Personally, I’ve fielded any number of phone calls over the past month or so asking a simple, direct question: What am I supposed to do when my donors tell me they’re shifting their focus from traditional giving in order to give to some form of disaster relief?
As a fundraising pro, disasters probably aren’t in your arsenal of specialties to raise money for.
For your donors, your cause may be taking a backseat because of a perceived “lesser priority” than whatever disaster rules the day.
To put it plainly, donors do shift their giving to organizations with more immediate needs. Knowing how to keep donors engaged, while not seeming to be insensitive to the situation is a problem that must be faced.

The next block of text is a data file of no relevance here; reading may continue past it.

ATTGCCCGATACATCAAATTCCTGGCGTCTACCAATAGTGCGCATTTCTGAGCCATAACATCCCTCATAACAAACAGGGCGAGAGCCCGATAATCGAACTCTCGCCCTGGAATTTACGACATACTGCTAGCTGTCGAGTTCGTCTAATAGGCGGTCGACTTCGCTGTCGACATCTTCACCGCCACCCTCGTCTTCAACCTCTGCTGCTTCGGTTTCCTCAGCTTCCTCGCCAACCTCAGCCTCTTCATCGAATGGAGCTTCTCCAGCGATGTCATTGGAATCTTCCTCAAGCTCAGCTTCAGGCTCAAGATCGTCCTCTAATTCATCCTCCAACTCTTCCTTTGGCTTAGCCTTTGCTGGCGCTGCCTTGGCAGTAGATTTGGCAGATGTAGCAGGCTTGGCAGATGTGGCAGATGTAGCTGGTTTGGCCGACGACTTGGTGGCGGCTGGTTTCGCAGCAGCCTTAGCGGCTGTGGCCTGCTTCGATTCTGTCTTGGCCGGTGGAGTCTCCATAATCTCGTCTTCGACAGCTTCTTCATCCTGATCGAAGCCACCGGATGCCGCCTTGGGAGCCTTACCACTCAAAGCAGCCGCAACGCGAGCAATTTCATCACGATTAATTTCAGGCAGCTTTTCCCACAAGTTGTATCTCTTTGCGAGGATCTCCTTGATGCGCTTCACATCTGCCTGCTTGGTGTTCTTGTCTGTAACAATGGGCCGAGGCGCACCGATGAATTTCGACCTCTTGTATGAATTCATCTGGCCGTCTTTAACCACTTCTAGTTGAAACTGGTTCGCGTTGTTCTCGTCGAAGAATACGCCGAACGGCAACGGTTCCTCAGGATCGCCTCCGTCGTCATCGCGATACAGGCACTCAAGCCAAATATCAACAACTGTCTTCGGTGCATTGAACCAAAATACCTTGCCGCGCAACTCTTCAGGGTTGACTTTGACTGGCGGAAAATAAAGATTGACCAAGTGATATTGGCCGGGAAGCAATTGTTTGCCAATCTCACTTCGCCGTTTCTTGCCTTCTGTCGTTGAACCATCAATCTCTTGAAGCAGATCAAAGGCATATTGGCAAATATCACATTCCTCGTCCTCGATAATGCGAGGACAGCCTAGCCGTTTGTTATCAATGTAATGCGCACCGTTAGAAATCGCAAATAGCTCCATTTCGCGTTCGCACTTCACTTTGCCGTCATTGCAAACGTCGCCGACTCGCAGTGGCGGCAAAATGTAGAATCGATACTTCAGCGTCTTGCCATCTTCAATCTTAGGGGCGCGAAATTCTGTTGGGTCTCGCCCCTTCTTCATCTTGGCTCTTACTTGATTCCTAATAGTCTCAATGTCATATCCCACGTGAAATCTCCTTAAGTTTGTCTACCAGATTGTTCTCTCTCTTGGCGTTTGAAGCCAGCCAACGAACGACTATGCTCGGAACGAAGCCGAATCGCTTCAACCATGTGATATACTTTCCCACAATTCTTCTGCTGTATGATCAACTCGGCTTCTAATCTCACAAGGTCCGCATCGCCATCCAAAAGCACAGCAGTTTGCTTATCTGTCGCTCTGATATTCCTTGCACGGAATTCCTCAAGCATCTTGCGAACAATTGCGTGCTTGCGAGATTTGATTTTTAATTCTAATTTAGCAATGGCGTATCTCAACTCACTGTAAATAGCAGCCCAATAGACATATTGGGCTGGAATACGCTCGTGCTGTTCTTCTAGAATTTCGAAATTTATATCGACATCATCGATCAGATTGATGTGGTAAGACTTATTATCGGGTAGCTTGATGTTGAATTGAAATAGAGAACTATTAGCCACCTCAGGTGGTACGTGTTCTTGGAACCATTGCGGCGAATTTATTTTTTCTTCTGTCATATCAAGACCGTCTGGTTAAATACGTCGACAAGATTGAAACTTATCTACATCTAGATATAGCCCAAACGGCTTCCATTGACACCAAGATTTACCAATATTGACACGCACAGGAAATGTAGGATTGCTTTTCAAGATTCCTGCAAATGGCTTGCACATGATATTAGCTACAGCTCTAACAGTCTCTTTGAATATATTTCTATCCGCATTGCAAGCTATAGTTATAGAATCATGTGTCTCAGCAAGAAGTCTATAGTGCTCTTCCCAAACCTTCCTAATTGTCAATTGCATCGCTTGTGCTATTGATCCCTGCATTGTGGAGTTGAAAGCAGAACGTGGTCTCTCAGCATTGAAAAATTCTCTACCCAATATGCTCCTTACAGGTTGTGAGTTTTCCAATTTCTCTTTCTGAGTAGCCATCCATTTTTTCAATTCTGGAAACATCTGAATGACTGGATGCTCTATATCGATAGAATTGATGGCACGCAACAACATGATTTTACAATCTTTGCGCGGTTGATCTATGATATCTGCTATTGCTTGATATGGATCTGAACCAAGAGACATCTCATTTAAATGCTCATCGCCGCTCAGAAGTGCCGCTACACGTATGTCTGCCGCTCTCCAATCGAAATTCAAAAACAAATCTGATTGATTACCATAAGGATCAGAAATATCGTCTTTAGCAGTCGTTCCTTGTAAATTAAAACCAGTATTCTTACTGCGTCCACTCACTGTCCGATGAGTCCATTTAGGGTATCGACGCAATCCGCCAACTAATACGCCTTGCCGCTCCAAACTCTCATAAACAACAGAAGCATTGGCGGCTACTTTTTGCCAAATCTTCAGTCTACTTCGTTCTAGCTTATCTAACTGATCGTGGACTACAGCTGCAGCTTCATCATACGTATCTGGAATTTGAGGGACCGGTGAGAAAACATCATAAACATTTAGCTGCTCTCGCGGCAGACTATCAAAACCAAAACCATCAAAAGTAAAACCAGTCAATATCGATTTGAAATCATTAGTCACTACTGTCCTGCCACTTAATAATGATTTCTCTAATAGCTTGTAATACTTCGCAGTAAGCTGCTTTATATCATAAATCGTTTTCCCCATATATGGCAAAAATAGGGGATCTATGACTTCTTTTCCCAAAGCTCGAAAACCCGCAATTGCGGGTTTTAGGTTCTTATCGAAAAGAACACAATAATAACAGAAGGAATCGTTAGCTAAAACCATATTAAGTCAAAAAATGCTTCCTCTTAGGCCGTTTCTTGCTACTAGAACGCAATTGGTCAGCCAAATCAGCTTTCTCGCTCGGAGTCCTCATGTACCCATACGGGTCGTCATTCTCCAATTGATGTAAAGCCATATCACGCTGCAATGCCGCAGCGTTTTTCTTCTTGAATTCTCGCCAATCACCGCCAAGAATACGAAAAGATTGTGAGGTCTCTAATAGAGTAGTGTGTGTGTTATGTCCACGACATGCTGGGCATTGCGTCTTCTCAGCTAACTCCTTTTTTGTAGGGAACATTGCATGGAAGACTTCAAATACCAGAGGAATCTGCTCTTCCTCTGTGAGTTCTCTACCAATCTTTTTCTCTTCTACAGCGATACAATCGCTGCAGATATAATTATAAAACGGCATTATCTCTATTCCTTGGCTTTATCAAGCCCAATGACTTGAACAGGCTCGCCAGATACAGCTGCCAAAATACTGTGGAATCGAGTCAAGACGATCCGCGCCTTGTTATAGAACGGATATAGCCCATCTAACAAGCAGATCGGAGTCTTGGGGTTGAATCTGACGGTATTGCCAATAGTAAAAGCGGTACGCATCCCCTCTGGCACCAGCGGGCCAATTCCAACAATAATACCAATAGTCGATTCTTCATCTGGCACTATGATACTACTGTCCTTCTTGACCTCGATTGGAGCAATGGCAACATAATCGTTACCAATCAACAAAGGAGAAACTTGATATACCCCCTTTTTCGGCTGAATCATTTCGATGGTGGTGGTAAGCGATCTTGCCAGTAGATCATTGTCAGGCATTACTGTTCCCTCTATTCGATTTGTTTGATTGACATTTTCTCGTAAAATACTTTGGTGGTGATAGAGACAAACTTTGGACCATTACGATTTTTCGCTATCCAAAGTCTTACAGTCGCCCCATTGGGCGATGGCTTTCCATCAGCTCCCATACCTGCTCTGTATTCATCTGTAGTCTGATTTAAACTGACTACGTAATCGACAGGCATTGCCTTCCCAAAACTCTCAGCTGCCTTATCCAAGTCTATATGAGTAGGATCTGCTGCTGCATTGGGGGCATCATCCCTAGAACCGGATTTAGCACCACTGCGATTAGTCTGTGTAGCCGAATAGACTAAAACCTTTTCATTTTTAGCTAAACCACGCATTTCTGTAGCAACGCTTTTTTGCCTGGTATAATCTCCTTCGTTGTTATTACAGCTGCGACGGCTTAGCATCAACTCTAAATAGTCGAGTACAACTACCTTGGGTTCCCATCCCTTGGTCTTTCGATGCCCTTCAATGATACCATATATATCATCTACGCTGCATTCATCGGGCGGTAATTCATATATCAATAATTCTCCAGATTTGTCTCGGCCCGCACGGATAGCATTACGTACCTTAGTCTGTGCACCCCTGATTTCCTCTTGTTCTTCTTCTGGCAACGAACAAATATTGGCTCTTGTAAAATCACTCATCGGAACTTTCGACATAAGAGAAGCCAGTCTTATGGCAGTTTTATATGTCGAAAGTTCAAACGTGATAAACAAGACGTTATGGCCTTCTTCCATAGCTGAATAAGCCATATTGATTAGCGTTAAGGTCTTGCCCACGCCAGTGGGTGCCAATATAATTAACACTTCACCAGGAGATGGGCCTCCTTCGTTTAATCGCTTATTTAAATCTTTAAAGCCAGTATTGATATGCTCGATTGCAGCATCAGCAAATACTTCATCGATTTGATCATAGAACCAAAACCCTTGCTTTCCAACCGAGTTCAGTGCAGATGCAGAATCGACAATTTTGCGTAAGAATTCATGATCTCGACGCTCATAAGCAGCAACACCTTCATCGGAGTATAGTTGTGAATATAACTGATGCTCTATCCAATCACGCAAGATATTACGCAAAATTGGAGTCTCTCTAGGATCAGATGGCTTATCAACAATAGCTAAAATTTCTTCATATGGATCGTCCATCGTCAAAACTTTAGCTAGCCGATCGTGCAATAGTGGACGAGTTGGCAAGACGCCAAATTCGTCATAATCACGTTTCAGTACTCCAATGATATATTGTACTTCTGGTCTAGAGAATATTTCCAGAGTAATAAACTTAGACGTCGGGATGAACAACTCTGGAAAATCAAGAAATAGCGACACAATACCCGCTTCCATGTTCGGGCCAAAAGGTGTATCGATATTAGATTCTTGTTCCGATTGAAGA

Your challenge is to emphasize the importance of keeping up with efforts to support your organization’s ongoing needs.
So what do you do? Stop fundraising for a period of time or fundraise more carefully? Those seem to be your two choices. Temporarily delaying your fundraising efforts may be the right thing to do and is a common response, even a logical one.
However, if you choose this path, I want to urge you not to think that you should stop communicating with your various constituents.
In other words, don’t stop talking to your donors. Your mission is still in need of philanthropic support.
A couple of ideas:
Concentrate major gift calls on expressing gratitude. Say thank you. You never know when one of your donors(or prospects, for that matter) have been directly or indirectly affected by events in Houston or Puerto Rico.
Concentrate on still making the ask when and where it seems appropriate to do so. Remember to be sensitive to what your donors are telling you.
In taking these approaches, you may just help to bring out the best in your donors.